Employer demand for cybersecurity professionals across the United States continues to soar, according to data sourced by Burning Glass Technologies. While the U.S. is home to hundreds of thousands of cybersecurity workers, plenty of seats are still vacant in IT departments across the nation.
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As enterprises look toward the 2019 budget cycle, CISOs and other IT executives are increasingly pushing cloud security to the top of the cybersecurity budgetary priority list.
In 2017, when the European Parliament announced plans to make the General Data Protection Regulation a reality, organizations sitting on large troves of customer data immediately took notice. They weren’t as quick, though, to take action to meet the regulation’s actual requirements.
While industry reports claim ransomware attacks have dropped, cybersecurity insurance company Beazley Breach Response (BBR) Services has reported otherwise. According to businesses benefiting from its insurance deals, there has been a surge in the number of reported ransomware attacks, especially in September, when incidents nearly doubled from a month earlier.
“Survival” is usually associated with stoically pushing on through harsh conditions, symbolized by people like this year’s Nutanix .NEXT keynote speakers -- Bear Grylls and Jane Goodall. But, as technology weaves ever more tightly into our daily lives to support mobility and improve life quality, the term “survival” is also starting to denote the ability to withstand a cyberattack. Bruce Schneider nails it in his security talks – if in the past, a cyberattack could crash your spreadsheet, today, it could crash your car.
Technology players know all too well the implications of having malware moving around on USB drives. A single autorun Trojan or ransomware strain can inflict massive disruption and loss of revenue, as cybercrooks increasingly take aim at big business. That’s why companies like IBM prefer to play it safe and ban the use of removable storage in their infrastructures altogether.
Even though Security Operation Centers (SOCs) are increasingly common, some 48 percent of organizations don’t have one, a recent survey shows. This creates many security challenges, such as: slower identification of intrusions, ad-hoc or no processes following a security breach, inability to efficiently protect the most valuable assets from advanced attacks, and delayed isolation of corrupted infrastructures.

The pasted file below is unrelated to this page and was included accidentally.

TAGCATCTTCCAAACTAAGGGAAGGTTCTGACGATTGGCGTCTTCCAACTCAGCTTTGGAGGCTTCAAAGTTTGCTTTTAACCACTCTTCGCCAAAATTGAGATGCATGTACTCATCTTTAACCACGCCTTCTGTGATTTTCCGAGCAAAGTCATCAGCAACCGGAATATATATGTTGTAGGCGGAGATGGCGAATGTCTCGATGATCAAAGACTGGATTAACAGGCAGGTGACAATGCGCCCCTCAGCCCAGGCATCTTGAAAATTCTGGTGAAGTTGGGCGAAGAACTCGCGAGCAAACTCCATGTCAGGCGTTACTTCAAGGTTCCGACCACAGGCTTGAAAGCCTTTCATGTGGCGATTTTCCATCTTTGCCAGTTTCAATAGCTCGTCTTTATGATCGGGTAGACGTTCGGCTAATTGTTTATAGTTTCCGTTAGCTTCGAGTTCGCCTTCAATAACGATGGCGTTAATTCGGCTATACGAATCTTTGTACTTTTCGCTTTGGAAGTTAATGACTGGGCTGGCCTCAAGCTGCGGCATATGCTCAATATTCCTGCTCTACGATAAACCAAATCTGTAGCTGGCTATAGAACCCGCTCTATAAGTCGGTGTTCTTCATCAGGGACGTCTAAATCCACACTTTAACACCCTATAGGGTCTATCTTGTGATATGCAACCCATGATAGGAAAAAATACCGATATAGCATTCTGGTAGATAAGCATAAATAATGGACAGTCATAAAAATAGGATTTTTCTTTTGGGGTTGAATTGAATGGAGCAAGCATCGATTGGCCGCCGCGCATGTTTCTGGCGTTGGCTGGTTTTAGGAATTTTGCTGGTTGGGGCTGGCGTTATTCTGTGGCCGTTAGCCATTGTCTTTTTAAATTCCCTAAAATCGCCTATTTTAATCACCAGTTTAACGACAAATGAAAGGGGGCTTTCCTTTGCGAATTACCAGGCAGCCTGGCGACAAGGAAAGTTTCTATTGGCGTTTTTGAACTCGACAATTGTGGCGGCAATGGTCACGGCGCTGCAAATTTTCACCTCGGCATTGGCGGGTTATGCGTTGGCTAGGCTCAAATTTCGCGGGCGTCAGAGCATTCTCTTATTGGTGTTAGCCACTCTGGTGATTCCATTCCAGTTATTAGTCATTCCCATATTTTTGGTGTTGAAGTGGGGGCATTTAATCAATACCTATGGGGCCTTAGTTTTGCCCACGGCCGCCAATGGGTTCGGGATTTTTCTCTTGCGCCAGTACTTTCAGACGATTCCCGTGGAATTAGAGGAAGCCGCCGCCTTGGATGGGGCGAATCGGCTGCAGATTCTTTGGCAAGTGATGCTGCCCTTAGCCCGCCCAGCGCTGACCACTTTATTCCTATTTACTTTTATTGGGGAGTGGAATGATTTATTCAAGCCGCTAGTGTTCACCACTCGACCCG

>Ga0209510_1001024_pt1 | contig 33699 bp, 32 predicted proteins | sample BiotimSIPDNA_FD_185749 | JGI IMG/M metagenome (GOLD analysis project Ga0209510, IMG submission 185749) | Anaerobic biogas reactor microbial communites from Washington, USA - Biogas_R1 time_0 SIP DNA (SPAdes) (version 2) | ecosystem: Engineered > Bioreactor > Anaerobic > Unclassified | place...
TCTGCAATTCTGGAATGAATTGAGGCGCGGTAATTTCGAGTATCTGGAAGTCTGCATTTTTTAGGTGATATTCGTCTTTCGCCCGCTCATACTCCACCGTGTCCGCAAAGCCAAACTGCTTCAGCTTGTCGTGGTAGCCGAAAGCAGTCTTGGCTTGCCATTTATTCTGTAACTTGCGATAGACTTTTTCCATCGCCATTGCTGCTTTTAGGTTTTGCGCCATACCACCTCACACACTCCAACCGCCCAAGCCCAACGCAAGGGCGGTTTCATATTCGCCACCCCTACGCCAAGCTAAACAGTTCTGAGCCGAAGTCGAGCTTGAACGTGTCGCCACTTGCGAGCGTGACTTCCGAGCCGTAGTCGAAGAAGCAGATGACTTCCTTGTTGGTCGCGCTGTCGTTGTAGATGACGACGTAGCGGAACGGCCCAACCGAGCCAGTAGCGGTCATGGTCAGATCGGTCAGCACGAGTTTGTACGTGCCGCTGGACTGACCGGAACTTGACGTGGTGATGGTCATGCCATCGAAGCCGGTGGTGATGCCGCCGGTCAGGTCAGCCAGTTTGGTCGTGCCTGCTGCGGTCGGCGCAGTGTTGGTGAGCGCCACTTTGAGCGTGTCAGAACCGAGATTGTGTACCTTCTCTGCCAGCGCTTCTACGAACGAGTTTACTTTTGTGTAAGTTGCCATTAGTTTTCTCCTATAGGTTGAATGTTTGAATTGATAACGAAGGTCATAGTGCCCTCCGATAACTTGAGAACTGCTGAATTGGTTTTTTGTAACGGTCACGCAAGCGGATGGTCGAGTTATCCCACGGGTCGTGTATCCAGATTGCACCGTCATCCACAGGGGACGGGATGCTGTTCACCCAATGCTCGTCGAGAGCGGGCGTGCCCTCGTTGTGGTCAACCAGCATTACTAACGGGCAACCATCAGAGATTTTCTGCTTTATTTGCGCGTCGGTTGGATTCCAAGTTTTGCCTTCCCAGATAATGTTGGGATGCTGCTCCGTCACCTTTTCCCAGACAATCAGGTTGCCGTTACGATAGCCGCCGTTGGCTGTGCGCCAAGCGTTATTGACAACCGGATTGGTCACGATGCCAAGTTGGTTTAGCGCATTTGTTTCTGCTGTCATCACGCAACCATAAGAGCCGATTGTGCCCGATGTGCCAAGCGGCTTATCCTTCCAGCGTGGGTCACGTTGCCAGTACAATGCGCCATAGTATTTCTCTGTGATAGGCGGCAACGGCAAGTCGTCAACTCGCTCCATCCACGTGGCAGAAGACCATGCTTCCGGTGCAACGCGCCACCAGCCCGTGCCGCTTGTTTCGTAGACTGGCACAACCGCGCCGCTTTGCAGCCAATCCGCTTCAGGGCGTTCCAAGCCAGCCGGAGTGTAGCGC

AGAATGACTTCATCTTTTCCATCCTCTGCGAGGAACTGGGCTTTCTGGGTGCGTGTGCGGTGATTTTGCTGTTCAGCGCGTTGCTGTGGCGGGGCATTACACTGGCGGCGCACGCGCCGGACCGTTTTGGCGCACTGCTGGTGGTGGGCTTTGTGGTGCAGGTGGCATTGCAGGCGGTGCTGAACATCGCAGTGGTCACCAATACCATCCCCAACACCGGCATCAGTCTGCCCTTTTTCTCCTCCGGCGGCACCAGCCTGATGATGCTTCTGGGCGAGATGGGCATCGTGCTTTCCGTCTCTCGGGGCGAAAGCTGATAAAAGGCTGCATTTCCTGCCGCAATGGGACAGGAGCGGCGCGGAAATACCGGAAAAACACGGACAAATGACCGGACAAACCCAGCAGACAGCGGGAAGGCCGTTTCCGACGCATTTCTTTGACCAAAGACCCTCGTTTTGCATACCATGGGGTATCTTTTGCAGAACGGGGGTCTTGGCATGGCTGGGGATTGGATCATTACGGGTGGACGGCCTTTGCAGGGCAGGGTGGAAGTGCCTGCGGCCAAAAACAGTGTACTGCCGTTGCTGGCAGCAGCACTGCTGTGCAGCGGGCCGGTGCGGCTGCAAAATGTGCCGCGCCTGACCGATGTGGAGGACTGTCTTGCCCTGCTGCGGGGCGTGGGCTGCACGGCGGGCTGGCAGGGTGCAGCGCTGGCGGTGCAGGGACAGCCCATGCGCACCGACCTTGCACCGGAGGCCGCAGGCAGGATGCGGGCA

DevOps has come a long way since it got underway in full force nearly ten years ago. As was recently made clear at this year’s DevOps Enterprise Summit (DOES) in Las Vegas, DevOps organizations have been successful when it comes to knocking down organizational silos, optimizing the delivery of software services and functionality, and shortening the time it takes to deliver digital value to customers. DevOps organizations are delivering better business outcomes.
Healthcare lags behind most other industries in recognizing and reporting phishing attacks, new research shows. The resilience of healthcare providers to phishing emails is much lower than in other verticals, while its high turnover rate might have something to do with it.
While many had hoped that along with the rise of cloud computing would come a more simple era of enterprise computing. In some ways, it has. With software as a service enterprise no longer have to contend with managing the infrastructure to support so many applications. With infrastructure as a service enterprises can cut the amount of infrastructure they must manage. It’s reduced the amount of infrastructure and applications that must be directly protected, patched, and maintained. But the era of more simple computing never arose.
Artificial intelligence and machine learning are extensively used in cyber defense, but what happens if they backfire and hackers use these technologies for crime? As they concentrate on the capabilities and benefits it can bring to everyday lives, companies have not really focused on how cybercriminals can use AI to create even more advanced and sophisticated threats.
The Center for Medicare and Medicaid Services (CMS) announced that it has detected anomalous activity in its Federally Facilitated Exchanges (FFEs) Direct Enrollment pathway for agents and brokers. This is the system that enables agents and brokers to help consumers with their coverage applications to the FFEs. One can imagine the type and quantity of sensitive information shared on these systems.